David Louie
For someone who loves technology, what better job could there be than covering Silicon Valley and the innovators who keep creating new products and services?

I grew up taking photos with a Brownie Instamatic. I learned how to process black & white film. Now I use a high-end Canon DSLR, and I travel the world to take photos that I "process" in digital imaging software. I wrote term papers on a typewriter in school. Later, I built a "hacker special" a PC assembled from components I bought as they went on sale at the electronics store. It's great to know first-hand about what's inside the devices and software that we use.

News has been in my blood since I wrote for my high school newspaper. On second thought, maybe it was the ink that rubbed off on my hands that hooked me when I was a newspaper delivery boy. A neighbor, who produced a weekly public affairs show, put me on TV at age five. Being in front of the studio cameras for eight years got me thinking of a TV news career. The dream came true. I'm celebrating my 40th anniversary this year at ABC7.

Along the way, I've been on stage at Radio City Music Hall (without the Rockettes) for the Daytime Emmy Awards when I was national chairman of The National Academy of Television Arts & Sciences. I've been inducted into two halls of fame (high school and college journalism school), and I've received two lifetime achievement awards (Asian American Journalists Association and the City & County of San Francisco). There are four Emmy statuettes, too.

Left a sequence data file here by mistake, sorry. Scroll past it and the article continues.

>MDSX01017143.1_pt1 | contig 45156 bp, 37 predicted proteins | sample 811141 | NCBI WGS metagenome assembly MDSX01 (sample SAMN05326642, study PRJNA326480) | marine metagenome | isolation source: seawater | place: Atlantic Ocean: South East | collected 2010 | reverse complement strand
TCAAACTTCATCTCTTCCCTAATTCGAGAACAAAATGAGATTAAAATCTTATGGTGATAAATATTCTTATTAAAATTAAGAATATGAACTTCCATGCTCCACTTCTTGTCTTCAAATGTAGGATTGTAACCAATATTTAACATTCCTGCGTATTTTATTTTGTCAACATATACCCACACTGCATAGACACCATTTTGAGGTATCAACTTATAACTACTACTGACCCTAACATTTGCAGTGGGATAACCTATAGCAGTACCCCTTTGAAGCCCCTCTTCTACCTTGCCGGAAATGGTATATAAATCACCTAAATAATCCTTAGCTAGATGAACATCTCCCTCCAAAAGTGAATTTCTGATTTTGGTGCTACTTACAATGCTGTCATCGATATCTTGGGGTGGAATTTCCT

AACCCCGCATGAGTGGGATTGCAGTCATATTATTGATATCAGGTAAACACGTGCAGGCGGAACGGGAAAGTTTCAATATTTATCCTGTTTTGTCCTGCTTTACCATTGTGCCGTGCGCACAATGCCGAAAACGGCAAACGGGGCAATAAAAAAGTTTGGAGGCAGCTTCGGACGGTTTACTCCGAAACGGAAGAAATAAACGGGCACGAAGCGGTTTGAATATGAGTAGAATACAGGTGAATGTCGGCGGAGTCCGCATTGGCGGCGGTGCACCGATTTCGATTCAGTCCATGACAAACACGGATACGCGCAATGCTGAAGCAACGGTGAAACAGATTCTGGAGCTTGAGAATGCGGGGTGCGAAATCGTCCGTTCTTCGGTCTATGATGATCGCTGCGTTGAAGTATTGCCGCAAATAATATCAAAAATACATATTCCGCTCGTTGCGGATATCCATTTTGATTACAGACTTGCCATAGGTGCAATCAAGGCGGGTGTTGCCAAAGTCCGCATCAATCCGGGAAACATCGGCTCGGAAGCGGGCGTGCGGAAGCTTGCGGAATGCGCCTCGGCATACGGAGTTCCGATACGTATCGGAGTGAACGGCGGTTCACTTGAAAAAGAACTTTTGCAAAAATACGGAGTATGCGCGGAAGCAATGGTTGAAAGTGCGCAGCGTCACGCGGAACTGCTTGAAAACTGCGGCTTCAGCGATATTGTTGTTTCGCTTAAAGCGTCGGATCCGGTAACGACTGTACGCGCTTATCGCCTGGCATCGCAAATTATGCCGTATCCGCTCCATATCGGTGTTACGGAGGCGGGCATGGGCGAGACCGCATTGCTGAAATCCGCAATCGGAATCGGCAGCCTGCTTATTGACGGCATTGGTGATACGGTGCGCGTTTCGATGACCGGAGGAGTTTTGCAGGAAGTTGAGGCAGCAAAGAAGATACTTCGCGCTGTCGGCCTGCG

And when I'm not covering news, you can find me either in the kitchen experimenting or on the road in search of great food.

If you have a story idea for me, or risky recipe I must try, connect with me on Facebook. And what kind of tech reporter would I be without a Twitter account? Follow me!

David Louie has been a reporter for ABC7 News for 43 years. He reports on technology and business around the Bay Area.

Archive
PG&E may turn to its customers to help cover its potential liability costs if they are found to have been at fault. The Cause of the Camp Fire has not yet been determined.
A fiery crash involving a big rig and 20 cars may have been caused by faulty brakes. CHP officers said drivers saw the big rig that caused the crash spewing fire and smoke before it all happened.
A special group of teenagers were invited to attend Monday night's 49ers game against the New York Giants-- students of Paradise High School.
Fire scientists are studying the Camp Fire to better understand the behavior of wildland fires.
Neighbors report hearing a loud argument coming from the unit where the first started and one witness say a half-naked man dashing from the building.